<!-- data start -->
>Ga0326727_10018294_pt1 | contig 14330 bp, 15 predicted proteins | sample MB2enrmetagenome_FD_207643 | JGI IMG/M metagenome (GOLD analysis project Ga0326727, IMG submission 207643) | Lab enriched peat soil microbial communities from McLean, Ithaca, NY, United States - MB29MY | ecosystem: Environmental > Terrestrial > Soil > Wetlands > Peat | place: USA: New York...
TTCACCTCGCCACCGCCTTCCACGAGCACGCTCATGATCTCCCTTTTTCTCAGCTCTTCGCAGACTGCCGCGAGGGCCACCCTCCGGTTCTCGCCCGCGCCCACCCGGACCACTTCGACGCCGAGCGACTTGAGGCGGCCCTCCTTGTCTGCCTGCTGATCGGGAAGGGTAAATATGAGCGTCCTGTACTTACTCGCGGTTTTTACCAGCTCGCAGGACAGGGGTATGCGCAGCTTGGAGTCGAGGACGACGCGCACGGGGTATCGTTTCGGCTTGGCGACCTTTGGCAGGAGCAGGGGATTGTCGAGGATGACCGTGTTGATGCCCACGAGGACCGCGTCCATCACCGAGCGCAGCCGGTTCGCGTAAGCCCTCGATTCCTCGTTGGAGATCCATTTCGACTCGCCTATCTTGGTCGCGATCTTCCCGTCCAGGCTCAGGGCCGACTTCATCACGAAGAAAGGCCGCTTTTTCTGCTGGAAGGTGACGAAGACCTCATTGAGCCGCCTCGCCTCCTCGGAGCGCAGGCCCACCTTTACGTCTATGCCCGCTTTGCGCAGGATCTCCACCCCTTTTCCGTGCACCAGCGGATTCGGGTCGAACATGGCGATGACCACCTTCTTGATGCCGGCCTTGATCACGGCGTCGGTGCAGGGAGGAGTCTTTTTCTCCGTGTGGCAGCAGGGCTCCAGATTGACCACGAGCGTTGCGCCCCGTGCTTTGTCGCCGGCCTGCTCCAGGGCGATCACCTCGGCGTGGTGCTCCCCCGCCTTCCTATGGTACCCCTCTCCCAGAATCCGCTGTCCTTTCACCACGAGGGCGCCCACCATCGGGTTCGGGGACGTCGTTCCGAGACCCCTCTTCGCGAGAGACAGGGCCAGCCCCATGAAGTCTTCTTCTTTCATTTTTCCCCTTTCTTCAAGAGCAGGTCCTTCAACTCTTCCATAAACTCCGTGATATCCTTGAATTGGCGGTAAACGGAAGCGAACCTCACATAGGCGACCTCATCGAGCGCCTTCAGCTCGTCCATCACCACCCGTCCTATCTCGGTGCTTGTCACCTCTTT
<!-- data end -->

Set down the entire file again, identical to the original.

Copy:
>Ga0326727_10018294_pt1 | contig 14330 bp, 15 predicted proteins | sample MB2enrmetagenome_FD_207643 | JGI IMG/M metagenome (GOLD analysis project Ga0326727, IMG submission 207643) | Lab enriched peat soil microbial communities from McLean, Ithaca, NY, United States - MB29MY | ecosystem: Environmental > Terrestrial > Soil > Wetlands > Peat | place: USA: New York...
TTCACCTCGCCACCGCCTTCCACGAGCACGCTCATGATCTCCCTTTTTCTCAGCTCTTCGCAGACTGCCGCGAGGGCCACCCTCCGGTTCTCGCCCGCGCCCACCCGGACCACTTCGACGCCGAGCGACTTGAGGCGGCCCTCCTTGTCTGCCTGCTGATCGGGAAGGGTAAATATGAGCGTCCTGTACTTACTCGCGGTTTTTACCAGCTCGCAGGACAGGGGTATGCGCAGCTTGGAGTCGAGGACGACGCGCACGGGGTATCGTTTCGGCTTGGCGACCTTTGGCAGGAGCAGGGGATTGTCGAGGATGACCGTGTTGATGCCCACGAGGACCGCGTCCATCACCGAGCGCAGCCGGTTCGCGTAAGCCCTCGATTCCTCGTTGGAGATCCATTTCGACTCGCCTATCTTGGTCGCGATCTTCCCGTCCAGGCTCAGGGCCGACTTCATCACGAAGAAAGGCCGCTTTTTCTGCTGGAAGGTGACGAAGACCTCATTGAGCCGCCTCGCCTCCTCGGAGCGCAGGCCCACCTTTACGTCTATGCCCGCTTTGCGCAGGATCTCCACCCCTTTTCCGTGCACCAGCGGATTCGGGTCGAACATGGCGATGACCACCTTCTTGATGCCGGCCTTGATCACGGCGTCGGTGCAGGGAGGAGTCTTTTTCTCCGTGTGGCAGCAGGGCTCCAGATTGACCACGAGCGTTGCGCCCCGTGCTTTGTCGCCGGCCTGCTCCAGGGCGATCACCTCGGCGTGGTGCTCCCCCGCCTTCCTATGGTACCCCTCTCCCAGAATCCGCTGTCCTTTCACCACGAGGGCGCCCACCATCGGGTTCGGGGACGTCGTTCCGAGACCCCTCTTCGCGAGAGACAGGGCCAGCCCCATGAAGTCTTCTTCTTTCATTTTTCCCCTTTCTTCAAGAGCAGGTCCTTCAACTCTTCCATAAACTCCGTGATATCCTTGAATTGGCGGTAAACGGAAGCGAACCTCACATAGGCGACCTCATCGAGCGCCTTCAGCTCGTCCATCACCACCCGTCCTATCTCGGTGCTTGTCACCTCTTT